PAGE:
No sustained nuclear fission at Fukushima - Operator.
Daiichi nuclear power plant said Thursday radioactive xenon detected at one of
the reactors was not the result of sustained nuclear fission, but a case of
"Based on further examination, we judged the discovery of xenon in the No.
2 reactor at the plant was caused by spontaneous fission that occurs in any
idle reactor, and we don't see any fresh problems at the No. 2 reactor," Tokyo
Electric Power Co. (TEPCO) spokesman Junichi Matsumoto told a press conference.
TEPCO said Wednesday it has detected signs of nuclear fission, as small
amounts of xenon-133 and xenon-135 were found in gas samples from the No. 2
reactor building late Tuesday, and injected water and boric acid to stop
further nuclear reactions as a precaution. Both are byproducts of a nuclear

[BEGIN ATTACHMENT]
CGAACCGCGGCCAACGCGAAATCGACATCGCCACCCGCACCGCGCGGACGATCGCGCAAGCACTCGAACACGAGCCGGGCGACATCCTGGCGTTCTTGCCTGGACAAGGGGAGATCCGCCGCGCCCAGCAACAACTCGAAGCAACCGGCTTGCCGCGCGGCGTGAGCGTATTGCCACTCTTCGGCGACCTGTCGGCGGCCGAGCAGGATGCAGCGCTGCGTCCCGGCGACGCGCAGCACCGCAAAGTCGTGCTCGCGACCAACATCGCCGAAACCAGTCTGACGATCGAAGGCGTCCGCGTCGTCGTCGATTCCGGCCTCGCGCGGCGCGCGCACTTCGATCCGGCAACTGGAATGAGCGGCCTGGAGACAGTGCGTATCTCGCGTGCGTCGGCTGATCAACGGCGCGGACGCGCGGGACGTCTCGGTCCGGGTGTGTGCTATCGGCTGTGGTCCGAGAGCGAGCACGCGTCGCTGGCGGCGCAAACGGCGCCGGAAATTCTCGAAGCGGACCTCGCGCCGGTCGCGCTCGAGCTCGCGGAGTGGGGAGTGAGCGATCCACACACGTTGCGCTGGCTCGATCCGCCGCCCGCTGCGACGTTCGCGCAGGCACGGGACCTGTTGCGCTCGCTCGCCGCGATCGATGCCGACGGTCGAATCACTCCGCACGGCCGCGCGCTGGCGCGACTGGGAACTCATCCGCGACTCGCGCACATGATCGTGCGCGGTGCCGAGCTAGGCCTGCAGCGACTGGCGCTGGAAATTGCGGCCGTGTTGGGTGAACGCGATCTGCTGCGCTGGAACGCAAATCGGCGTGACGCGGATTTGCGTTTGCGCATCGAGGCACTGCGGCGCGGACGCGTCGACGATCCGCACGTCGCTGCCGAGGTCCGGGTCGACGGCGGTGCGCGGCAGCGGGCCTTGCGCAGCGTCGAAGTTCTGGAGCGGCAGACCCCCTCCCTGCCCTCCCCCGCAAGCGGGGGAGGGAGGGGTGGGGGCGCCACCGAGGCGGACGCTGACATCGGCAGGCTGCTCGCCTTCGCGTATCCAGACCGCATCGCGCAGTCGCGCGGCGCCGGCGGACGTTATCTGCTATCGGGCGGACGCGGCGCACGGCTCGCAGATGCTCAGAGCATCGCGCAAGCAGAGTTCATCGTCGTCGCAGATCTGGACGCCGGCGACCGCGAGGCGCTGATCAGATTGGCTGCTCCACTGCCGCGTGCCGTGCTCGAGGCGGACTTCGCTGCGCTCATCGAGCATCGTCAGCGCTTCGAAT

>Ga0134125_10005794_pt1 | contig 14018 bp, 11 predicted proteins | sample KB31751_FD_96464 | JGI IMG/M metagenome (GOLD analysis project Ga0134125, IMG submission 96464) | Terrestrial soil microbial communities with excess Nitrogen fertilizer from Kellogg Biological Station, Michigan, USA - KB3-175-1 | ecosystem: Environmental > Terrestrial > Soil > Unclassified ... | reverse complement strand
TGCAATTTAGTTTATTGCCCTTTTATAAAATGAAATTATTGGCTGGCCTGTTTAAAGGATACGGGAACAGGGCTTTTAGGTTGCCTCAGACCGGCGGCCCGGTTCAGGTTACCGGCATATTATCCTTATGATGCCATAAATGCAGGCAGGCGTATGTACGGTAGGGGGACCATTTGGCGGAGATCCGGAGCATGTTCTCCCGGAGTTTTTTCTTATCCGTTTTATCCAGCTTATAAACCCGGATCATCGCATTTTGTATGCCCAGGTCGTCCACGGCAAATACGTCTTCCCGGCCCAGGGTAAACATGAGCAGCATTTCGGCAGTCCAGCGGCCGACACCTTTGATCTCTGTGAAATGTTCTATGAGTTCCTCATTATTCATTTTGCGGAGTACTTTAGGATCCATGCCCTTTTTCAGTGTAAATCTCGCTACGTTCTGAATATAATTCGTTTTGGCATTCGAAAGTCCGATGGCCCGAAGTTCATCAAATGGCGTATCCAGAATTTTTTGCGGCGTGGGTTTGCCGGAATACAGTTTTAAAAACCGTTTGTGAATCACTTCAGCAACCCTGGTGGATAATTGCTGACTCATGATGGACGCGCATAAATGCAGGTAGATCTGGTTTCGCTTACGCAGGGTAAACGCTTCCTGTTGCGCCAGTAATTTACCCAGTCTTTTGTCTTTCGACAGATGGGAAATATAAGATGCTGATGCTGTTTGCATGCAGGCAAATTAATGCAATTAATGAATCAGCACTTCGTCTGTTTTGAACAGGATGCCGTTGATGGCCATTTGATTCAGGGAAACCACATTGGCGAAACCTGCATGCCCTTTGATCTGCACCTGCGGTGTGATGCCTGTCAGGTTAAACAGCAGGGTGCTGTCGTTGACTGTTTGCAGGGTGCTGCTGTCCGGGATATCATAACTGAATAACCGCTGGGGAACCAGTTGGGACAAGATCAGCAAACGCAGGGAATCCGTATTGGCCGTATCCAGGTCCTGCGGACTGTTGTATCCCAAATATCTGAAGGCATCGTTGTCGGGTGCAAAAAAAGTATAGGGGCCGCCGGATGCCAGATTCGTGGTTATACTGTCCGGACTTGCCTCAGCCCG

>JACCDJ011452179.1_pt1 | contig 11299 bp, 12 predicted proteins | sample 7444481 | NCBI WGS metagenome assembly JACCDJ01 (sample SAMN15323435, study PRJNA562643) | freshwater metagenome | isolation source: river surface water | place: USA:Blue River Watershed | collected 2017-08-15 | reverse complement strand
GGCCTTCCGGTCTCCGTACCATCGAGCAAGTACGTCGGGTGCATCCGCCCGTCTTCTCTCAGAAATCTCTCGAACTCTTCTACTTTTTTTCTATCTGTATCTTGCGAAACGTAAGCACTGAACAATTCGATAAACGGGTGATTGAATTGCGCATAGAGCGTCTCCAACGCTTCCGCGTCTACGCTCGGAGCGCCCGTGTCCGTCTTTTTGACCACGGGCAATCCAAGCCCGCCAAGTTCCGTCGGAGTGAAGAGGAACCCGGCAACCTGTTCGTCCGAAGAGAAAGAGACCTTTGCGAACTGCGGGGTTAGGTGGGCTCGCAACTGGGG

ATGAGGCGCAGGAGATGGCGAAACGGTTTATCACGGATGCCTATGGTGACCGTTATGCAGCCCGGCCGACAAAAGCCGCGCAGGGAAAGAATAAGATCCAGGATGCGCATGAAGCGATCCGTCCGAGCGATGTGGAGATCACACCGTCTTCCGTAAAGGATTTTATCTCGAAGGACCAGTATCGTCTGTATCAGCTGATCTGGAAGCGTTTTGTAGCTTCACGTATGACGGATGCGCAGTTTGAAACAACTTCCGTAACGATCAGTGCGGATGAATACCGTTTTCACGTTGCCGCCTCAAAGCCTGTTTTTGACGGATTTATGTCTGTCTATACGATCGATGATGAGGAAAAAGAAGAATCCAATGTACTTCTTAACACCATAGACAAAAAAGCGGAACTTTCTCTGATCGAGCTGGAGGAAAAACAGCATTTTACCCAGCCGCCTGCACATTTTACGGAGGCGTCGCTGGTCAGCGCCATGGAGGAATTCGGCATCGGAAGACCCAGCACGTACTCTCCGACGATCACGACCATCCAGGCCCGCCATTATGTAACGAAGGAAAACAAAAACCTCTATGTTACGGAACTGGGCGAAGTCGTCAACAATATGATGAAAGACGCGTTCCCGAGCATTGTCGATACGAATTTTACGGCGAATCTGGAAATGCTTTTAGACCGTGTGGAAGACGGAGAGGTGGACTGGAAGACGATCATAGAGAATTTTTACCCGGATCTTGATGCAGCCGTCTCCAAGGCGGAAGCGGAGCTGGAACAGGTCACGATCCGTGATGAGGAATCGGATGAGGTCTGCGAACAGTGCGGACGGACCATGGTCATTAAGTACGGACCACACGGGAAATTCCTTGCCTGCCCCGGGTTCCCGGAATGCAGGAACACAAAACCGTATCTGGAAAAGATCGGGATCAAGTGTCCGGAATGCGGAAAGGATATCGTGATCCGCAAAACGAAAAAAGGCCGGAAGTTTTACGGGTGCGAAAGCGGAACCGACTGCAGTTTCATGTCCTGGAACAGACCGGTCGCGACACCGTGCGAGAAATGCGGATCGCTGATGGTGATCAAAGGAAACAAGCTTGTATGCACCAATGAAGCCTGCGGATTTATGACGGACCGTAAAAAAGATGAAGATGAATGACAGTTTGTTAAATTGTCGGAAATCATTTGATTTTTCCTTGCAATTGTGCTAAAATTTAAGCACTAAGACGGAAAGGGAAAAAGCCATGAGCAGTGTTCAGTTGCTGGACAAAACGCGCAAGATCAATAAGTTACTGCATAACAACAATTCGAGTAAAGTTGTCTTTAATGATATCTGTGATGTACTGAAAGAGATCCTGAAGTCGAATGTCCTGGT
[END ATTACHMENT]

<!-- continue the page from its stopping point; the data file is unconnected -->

fission and have a short half-life of five days and nine hours respectively,
suggesting that a nuclear fission took place recently.
Matsumoto also reiterated that the incident does not have major impact on
the utility's schedule to bring the damaged reactors to a safe condition known
as cold shutdown by the end of the year.
The magnitude-9.0 earthquake and tsunami on March 11 had knocked out
cooling systems at the six-reactor Fukushima complex, 230 km north of Tokyo,
triggering explosions and radiation leaks. The world's worst atomic disaster
since Chernobyl in 1986 also resulted in the meltdown of nuclear fuel in the
No. 1 to 3 reactors.
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